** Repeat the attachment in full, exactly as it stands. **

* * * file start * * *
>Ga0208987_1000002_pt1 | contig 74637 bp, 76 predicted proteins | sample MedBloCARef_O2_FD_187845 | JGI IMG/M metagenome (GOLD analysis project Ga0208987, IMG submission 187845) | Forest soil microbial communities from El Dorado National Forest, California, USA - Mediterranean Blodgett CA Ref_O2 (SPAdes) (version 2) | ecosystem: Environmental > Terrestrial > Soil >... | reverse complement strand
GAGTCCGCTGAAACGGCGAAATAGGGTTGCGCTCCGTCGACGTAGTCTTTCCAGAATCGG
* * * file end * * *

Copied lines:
>Ga0208987_1000002_pt1 | contig 74637 bp, 76 predicted proteins | sample MedBloCARef_O2_FD_187845 | JGI IMG/M metagenome (GOLD analysis project Ga0208987, IMG submission 187845) | Forest soil microbial communities from El Dorado National Forest, California, USA - Mediterranean Blodgett CA Ref_O2 (SPAdes) (version 2) | ecosystem: Environmental > Terrestrial > Soil >... | reverse complement strand
GAGTCCGCTGAAACGGCGAAATAGGGTTGCGCTCCGTCGACGTAGTCTTTCCAGAATCGG